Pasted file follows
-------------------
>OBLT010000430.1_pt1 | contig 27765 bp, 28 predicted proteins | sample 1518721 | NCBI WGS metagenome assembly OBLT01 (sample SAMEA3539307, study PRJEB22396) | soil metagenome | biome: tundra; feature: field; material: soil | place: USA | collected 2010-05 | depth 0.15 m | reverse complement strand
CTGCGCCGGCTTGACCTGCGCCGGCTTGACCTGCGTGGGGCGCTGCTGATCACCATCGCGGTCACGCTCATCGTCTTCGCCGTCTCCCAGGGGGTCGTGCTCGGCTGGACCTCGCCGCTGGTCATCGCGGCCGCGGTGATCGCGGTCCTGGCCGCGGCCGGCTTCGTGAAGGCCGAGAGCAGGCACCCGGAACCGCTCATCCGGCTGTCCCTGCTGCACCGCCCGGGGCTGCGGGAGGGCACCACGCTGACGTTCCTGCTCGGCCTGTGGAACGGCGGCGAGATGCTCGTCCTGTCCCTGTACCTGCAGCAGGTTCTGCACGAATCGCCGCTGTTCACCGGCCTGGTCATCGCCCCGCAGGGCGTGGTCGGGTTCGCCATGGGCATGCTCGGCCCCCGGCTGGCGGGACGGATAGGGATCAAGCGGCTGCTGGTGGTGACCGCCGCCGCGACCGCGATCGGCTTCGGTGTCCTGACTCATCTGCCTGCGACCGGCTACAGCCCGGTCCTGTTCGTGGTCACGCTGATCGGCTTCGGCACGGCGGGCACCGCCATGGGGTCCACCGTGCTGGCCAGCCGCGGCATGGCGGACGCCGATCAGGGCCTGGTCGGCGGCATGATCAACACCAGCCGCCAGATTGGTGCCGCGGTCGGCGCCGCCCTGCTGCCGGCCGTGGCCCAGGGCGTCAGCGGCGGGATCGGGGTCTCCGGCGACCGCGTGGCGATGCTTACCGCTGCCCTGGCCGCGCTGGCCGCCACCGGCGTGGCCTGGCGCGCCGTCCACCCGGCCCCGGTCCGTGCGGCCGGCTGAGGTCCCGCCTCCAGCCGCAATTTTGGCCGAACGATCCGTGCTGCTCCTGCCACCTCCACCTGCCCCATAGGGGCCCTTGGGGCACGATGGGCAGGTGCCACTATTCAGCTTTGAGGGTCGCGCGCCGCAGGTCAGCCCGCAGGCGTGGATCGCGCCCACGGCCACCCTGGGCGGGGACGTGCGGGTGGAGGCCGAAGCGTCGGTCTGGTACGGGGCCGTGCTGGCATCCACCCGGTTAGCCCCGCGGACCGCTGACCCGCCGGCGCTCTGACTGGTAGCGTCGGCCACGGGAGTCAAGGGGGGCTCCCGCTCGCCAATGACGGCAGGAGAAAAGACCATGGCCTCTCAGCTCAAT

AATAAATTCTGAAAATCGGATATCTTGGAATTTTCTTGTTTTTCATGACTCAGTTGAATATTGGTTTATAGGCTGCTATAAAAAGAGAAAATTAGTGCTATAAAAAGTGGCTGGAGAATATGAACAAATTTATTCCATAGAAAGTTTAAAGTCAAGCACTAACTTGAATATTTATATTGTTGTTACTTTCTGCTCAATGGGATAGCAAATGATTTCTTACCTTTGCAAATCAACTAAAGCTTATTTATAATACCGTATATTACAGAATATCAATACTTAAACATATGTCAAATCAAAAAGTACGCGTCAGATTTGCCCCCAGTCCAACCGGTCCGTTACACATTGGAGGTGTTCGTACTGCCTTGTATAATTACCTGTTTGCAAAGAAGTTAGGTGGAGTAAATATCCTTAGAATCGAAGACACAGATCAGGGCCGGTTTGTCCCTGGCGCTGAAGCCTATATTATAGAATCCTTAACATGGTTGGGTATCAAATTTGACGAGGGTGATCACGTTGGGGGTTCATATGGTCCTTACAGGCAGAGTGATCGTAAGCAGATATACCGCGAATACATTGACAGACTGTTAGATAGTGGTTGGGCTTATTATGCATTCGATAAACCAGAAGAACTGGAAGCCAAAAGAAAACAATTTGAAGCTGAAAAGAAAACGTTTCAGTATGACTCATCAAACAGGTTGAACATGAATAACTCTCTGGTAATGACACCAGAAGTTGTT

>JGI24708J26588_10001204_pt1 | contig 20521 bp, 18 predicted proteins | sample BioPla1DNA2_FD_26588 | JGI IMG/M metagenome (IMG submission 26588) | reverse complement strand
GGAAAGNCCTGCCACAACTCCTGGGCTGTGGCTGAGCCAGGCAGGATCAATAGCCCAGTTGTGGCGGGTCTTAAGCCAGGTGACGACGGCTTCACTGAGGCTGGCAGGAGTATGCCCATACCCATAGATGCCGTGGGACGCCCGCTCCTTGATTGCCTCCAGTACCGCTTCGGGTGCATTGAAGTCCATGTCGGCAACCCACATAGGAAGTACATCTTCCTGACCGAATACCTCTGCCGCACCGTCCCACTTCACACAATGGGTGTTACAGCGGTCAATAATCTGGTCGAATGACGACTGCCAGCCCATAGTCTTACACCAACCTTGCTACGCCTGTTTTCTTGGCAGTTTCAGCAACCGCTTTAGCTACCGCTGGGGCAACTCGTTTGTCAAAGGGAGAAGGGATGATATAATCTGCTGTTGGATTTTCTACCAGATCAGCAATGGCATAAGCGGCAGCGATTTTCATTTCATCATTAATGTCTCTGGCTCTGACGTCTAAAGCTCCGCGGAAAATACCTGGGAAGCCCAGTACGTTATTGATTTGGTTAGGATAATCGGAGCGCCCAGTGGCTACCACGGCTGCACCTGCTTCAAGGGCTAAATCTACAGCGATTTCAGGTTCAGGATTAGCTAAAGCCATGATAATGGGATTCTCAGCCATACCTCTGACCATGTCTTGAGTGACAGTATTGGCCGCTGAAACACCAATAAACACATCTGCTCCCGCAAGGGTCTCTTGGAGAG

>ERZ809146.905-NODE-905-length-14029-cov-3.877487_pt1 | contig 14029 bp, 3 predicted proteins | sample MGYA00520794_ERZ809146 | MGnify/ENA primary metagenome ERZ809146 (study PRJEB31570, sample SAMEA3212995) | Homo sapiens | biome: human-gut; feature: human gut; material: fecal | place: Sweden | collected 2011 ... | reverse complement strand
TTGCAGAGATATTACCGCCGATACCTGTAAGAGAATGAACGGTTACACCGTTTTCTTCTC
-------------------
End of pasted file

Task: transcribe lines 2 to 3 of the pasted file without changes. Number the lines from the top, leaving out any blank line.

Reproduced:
CTGCGCCGGCTTGACCTGCGCCGGCTTGACCTGCGTGGGGCGCTGCTGATCACCATCGCGGTCACGCTCATCGTCTTCGCCGTCTCCCAGGGGGTCGTGCTCGGCTGGACCTCGCCGCTGGTCATCGCGGCCGCGGTGATCGCGGTCCTGGCCGCGGCCGGCTTCGTGAAGGCCGAGAGCAGGCACCCGGAACCGCTCATCCGGCTGTCCCTGCTGCACCGCCCGGGGCTGCGGGAGGGCACCACGCTGACGTTCCTGCTCGGCCTGTGGAACGGCGGCGAGATGCTCGTCCTGTCCCTGTACCTGCAGCAGGTTCTGCACGAATCGCCGCTGTTCACCGGCCTGGTCATCGCCCCGCAGGGCGTGGTCGGGTTCGCCATGGGCATGCTCGGCCCCCGGCTGGCGGGACGGATAGGGATCAAGCGGCTGCTGGTGGTGACCGCCGCCGCGACCGCGATCGGCTTCGGTGTCCTGACTCATCTGCCTGCGACCGGCTACAGCCCGGTCCTGTTCGTGGTCACGCTGATCGGCTTCGGCACGGCGGGCACCGCCATGGGGTCCACCGTGCTGGCCAGCCGCGGCATGGCGGACGCCGATCAGGGCCTGGTCGGCGGCATGATCAACACCAGCCGCCAGATTGGTGCCGCGGTCGGCGCCGCCCTGCTGCCGGCCGTGGCCCAGGGCGTCAGCGGCGGGATCGGGGTCTCCGGCGACCGCGTGGCGATGCTTACCGCTGCCCTGGCCGCGCTGGCCGCCACCGGCGTGGCCTGGCGCGCCGTCCACCCGGCCCCGGTCCGTGCGGCCGGCTGAGGTCCCGCCTCCAGCCGCAATTTTGGCCGAACGATCCGTGCTGCTCCTGCCACCTCCACCTGCCCCATAGGGGCCCTTGGGGCACGATGGGCAGGTGCCACTATTCAGCTTTGAGGGTCGCGCGCCGCAGGTCAGCCCGCAGGCGTGGATCGCGCCCACGGCCACCCTGGGCGGGGACGTGCGGGTGGAGGCCGAAGCGTCGGTCTGGTACGGGGCCGTGCTGGCATCCACCCGGTTAGCCCCGCGGACCGCTGACCCGCCGGCGCTCTGACTGGTAGCGTCGGCCACGGGAGTCAAGGGGGGCTCCCGCTCGCCAATGACGGCAGGAGAAAAGACCATGGCCTCTCAGCTCAAT

AATAAATTCTGAAAATCGGATATCTTGGAATTTTCTTGTTTTTCATGACTCAGTTGAATATTGGTTTATAGGCTGCTATAAAAAGAGAAAATTAGTGCTATAAAAAGTGGCTGGAGAATATGAACAAATTTATTCCATAGAAAGTTTAAAGTCAAGCACTAACTTGAATATTTATATTGTTGTTACTTTCTGCTCAATGGGATAGCAAATGATTTCTTACCTTTGCAAATCAACTAAAGCTTATTTATAATACCGTATATTACAGAATATCAATACTTAAACATATGTCAAATCAAAAAGTACGCGTCAGATTTGCCCCCAGTCCAACCGGTCCGTTACACATTGGAGGTGTTCGTACTGCCTTGTATAATTACCTGTTTGCAAAGAAGTTAGGTGGAGTAAATATCCTTAGAATCGAAGACACAGATCAGGGCCGGTTTGTCCCTGGCGCTGAAGCCTATATTATAGAATCCTTAACATGGTTGGGTATCAAATTTGACGAGGGTGATCACGTTGGGGGTTCATATGGTCCTTACAGGCAGAGTGATCGTAAGCAGATATACCGCGAATACATTGACAGACTGTTAGATAGTGGTTGGGCTTATTATGCATTCGATAAACCAGAAGAACTGGAAGCCAAAAGAAAACAATTTGAAGCTGAAAAGAAAACGTTTCAGTATGACTCATCAAACAGGTTGAACATGAATAACTCTCTGGTAATGACACCAGAAGTTGTT